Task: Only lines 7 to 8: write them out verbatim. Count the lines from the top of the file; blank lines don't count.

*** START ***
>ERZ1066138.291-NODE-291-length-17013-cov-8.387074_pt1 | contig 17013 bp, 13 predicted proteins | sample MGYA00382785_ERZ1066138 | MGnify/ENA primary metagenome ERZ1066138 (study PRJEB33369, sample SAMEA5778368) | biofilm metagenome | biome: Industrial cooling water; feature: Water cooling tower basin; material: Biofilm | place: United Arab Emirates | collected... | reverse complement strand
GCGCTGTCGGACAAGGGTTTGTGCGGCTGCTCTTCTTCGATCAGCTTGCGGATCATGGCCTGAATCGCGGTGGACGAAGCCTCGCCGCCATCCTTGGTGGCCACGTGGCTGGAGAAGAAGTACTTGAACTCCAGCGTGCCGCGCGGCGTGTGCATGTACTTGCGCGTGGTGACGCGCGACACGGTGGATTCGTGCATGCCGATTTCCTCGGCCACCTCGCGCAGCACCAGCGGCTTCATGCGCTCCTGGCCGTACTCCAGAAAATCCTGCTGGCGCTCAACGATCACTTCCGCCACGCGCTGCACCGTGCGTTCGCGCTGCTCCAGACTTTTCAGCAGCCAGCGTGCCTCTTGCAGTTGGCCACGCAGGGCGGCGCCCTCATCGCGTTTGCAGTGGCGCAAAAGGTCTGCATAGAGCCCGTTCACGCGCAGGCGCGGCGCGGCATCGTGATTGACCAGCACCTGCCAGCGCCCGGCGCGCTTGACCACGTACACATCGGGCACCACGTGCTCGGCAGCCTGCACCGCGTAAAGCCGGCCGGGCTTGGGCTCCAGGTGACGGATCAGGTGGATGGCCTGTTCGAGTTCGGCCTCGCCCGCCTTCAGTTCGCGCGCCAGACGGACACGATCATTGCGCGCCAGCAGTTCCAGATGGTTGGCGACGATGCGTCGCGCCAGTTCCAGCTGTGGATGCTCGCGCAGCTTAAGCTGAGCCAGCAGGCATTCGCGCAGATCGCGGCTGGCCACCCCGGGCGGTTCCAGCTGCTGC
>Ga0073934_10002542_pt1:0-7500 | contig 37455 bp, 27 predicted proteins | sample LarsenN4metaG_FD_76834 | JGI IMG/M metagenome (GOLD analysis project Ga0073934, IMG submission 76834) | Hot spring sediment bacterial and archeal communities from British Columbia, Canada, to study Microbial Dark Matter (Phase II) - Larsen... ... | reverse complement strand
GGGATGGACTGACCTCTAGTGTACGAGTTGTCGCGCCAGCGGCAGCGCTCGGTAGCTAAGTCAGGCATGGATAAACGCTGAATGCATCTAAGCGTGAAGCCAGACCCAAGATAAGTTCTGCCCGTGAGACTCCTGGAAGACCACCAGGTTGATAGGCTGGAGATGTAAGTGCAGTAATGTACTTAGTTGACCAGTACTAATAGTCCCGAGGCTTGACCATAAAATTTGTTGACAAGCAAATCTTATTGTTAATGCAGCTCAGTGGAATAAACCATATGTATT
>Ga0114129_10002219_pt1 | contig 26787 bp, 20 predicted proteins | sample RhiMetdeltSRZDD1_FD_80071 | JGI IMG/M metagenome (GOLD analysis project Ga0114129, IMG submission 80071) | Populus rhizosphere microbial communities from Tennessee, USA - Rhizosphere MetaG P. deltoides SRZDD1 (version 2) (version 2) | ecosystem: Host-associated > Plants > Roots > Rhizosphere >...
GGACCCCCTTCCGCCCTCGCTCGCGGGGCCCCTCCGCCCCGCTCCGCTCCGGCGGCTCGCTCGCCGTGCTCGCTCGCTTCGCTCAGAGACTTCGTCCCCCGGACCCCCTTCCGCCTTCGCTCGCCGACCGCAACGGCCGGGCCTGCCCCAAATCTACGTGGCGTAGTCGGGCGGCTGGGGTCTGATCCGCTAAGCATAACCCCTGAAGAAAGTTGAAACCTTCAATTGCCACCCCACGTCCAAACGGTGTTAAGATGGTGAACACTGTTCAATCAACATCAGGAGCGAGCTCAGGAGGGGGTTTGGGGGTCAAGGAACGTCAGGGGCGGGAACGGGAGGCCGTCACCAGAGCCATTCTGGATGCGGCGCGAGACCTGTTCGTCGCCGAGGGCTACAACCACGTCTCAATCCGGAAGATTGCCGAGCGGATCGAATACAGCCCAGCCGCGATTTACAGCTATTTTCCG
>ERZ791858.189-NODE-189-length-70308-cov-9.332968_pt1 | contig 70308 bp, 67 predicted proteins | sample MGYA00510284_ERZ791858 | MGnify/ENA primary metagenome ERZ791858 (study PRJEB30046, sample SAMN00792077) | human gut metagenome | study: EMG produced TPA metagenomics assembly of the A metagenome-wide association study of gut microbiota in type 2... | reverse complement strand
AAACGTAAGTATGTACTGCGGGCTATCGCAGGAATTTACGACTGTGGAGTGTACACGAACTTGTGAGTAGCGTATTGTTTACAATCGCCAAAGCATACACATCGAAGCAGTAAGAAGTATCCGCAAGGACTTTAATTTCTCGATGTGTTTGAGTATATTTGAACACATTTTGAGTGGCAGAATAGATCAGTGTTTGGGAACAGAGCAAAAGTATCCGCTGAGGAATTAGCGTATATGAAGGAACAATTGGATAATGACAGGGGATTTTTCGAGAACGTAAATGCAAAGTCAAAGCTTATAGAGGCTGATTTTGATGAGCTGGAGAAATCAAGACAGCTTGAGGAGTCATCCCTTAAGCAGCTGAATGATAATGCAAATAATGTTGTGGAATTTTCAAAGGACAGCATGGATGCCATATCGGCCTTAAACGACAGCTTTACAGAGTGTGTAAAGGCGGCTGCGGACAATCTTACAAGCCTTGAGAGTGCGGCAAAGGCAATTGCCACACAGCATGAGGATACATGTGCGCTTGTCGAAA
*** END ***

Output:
>ERZ791858.189-NODE-189-length-70308-cov-9.332968_pt1 | contig 70308 bp, 67 predicted proteins | sample MGYA00510284_ERZ791858 | MGnify/ENA primary metagenome ERZ791858 (study PRJEB30046, sample SAMN00792077) | human gut metagenome | study: EMG produced TPA metagenomics assembly of the A metagenome-wide association study of gut microbiota in type 2... | reverse complement strand
AAACGTAAGTATGTACTGCGGGCTATCGCAGGAATTTACGACTGTGGAGTGTACACGAACTTGTGAGTAGCGTATTGTTTACAATCGCCAAAGCATACACATCGAAGCAGTAAGAAGTATCCGCAAGGACTTTAATTTCTCGATGTGTTTGAGTATATTTGAACACATTTTGAGTGGCAGAATAGATCAGTGTTTGGGAACAGAGCAAAAGTATCCGCTGAGGAATTAGCGTATATGAAGGAACAATTGGATAATGACAGGGGATTTTTCGAGAACGTAAATGCAAAGTCAAAGCTTATAGAGGCTGATTTTGATGAGCTGGAGAAATCAAGACAGCTTGAGGAGTCATCCCTTAAGCAGCTGAATGATAATGCAAATAATGTTGTGGAATTTTCAAAGGACAGCATGGATGCCATATCGGCCTTAAACGACAGCTTTACAGAGTGTGTAAAGGCGGCTGCGGACAATCTTACAAGCCTTGAGAGTGCGGCAAAGGCAATTGCCACACAGCATGAGGATACATGTGCGCTTGTCGAAA